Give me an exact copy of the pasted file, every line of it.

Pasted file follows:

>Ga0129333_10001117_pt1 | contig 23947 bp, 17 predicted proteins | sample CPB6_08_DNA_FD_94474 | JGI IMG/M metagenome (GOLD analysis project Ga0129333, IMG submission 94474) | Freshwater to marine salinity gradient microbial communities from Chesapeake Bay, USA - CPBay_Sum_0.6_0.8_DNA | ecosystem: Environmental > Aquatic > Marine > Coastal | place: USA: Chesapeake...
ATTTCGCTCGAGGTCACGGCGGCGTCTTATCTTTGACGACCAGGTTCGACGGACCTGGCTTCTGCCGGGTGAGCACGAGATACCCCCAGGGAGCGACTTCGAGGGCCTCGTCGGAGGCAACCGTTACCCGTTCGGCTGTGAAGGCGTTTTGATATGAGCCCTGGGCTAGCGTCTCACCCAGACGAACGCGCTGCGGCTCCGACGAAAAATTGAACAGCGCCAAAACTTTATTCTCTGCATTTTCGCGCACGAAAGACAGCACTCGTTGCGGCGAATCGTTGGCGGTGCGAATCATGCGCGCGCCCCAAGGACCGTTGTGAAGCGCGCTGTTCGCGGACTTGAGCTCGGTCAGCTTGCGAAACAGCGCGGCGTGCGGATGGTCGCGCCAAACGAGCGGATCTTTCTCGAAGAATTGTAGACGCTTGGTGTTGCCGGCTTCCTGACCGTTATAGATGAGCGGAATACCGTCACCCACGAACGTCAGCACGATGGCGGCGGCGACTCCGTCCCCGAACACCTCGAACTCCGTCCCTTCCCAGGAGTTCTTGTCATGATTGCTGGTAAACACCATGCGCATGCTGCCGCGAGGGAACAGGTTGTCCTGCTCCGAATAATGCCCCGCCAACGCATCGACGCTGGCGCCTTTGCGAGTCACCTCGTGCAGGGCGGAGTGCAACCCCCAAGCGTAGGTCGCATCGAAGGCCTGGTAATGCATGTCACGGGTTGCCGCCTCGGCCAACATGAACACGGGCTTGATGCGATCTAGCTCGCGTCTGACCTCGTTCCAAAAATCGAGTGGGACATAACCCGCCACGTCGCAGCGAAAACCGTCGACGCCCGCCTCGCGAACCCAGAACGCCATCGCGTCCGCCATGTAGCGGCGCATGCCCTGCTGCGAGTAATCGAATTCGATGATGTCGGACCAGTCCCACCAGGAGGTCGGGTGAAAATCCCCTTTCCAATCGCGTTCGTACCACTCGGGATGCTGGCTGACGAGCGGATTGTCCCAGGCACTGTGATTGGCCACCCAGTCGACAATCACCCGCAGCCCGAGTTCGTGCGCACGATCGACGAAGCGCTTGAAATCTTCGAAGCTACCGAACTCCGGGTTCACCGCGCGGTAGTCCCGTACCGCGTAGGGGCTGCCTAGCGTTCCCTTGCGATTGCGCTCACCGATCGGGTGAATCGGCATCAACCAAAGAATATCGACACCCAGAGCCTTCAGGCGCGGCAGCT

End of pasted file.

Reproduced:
>Ga0129333_10001117_pt1 | contig 23947 bp, 17 predicted proteins | sample CPB6_08_DNA_FD_94474 | JGI IMG/M metagenome (GOLD analysis project Ga0129333, IMG submission 94474) | Freshwater to marine salinity gradient microbial communities from Chesapeake Bay, USA - CPBay_Sum_0.6_0.8_DNA | ecosystem: Environmental > Aquatic > Marine > Coastal | place: USA: Chesapeake...
ATTTCGCTCGAGGTCACGGCGGCGTCTTATCTTTGACGACCAGGTTCGACGGACCTGGCTTCTGCCGGGTGAGCACGAGATACCCCCAGGGAGCGACTTCGAGGGCCTCGTCGGAGGCAACCGTTACCCGTTCGGCTGTGAAGGCGTTTTGATATGAGCCCTGGGCTAGCGTCTCACCCAGACGAACGCGCTGCGGCTCCGACGAAAAATTGAACAGCGCCAAAACTTTATTCTCTGCATTTTCGCGCACGAAAGACAGCACTCGTTGCGGCGAATCGTTGGCGGTGCGAATCATGCGCGCGCCCCAAGGACCGTTGTGAAGCGCGCTGTTCGCGGACTTGAGCTCGGTCAGCTTGCGAAACAGCGCGGCGTGCGGATGGTCGCGCCAAACGAGCGGATCTTTCTCGAAGAATTGTAGACGCTTGGTGTTGCCGGCTTCCTGACCGTTATAGATGAGCGGAATACCGTCACCCACGAACGTCAGCACGATGGCGGCGGCGACTCCGTCCCCGAACACCTCGAACTCCGTCCCTTCCCAGGAGTTCTTGTCATGATTGCTGGTAAACACCATGCGCATGCTGCCGCGAGGGAACAGGTTGTCCTGCTCCGAATAATGCCCCGCCAACGCATCGACGCTGGCGCCTTTGCGAGTCACCTCGTGCAGGGCGGAGTGCAACCCCCAAGCGTAGGTCGCATCGAAGGCCTGGTAATGCATGTCACGGGTTGCCGCCTCGGCCAACATGAACACGGGCTTGATGCGATCTAGCTCGCGTCTGACCTCGTTCCAAAAATCGAGTGGGACATAACCCGCCACGTCGCAGCGAAAACCGTCGACGCCCGCCTCGCGAACCCAGAACGCCATCGCGTCCGCCATGTAGCGGCGCATGCCCTGCTGCGAGTAATCGAATTCGATGATGTCGGACCAGTCCCACCAGGAGGTCGGGTGAAAATCCCCTTTCCAATCGCGTTCGTACCACTCGGGATGCTGGCTGACGAGCGGATTGTCCCAGGCACTGTGATTGGCCACCCAGTCGACAATCACCCGCAGCCCGAGTTCGTGCGCACGATCGACGAAGCGCTTGAAATCTTCGAAGCTACCGAACTCCGGGTTCACCGCGCGGTAGTCCCGTACCGCGTAGGGGCTGCCTAGCGTTCCCTTGCGATTGCGCTCACCGATCGGGTGAATCGGCATCAACCAAAGAATATCGACACCCAGAGCCTTCAGGCGCGGCAGCT